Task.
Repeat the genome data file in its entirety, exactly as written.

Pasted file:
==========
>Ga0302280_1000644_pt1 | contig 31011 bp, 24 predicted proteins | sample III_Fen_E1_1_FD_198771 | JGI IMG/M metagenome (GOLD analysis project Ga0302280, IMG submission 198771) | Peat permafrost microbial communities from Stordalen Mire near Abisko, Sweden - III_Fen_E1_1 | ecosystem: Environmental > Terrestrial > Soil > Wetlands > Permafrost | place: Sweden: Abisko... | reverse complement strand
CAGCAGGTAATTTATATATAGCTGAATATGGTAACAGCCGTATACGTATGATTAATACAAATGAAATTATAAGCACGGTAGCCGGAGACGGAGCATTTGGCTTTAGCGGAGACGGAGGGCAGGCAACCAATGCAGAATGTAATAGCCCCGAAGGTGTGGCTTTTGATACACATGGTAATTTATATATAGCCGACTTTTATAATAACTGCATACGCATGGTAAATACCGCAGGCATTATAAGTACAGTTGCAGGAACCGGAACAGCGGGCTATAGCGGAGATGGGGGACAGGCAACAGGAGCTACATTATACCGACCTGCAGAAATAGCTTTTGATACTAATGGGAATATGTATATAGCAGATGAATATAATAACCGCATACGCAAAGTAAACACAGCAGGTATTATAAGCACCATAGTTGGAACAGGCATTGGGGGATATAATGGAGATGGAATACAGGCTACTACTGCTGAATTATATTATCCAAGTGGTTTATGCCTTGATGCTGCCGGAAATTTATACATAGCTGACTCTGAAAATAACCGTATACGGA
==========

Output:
>Ga0302280_1000644_pt1 | contig 31011 bp, 24 predicted proteins | sample III_Fen_E1_1_FD_198771 | JGI IMG/M metagenome (GOLD analysis project Ga0302280, IMG submission 198771) | Peat permafrost microbial communities from Stordalen Mire near Abisko, Sweden - III_Fen_E1_1 | ecosystem: Environmental > Terrestrial > Soil > Wetlands > Permafrost | place: Sweden: Abisko... | reverse complement strand
CAGCAGGTAATTTATATATAGCTGAATATGGTAACAGCCGTATACGTATGATTAATACAAATGAAATTATAAGCACGGTAGCCGGAGACGGAGCATTTGGCTTTAGCGGAGACGGAGGGCAGGCAACCAATGCAGAATGTAATAGCCCCGAAGGTGTGGCTTTTGATACACATGGTAATTTATATATAGCCGACTTTTATAATAACTGCATACGCATGGTAAATACCGCAGGCATTATAAGTACAGTTGCAGGAACCGGAACAGCGGGCTATAGCGGAGATGGGGGACAGGCAACAGGAGCTACATTATACCGACCTGCAGAAATAGCTTTTGATACTAATGGGAATATGTATATAGCAGATGAATATAATAACCGCATACGCAAAGTAAACACAGCAGGTATTATAAGCACCATAGTTGGAACAGGCATTGGGGGATATAATGGAGATGGAATACAGGCTACTACTGCTGAATTATATTATCCAAGTGGTTTATGCCTTGATGCTGCCGGAAATTTATACATAGCTGACTCTGAAAATAACCGTATACGGA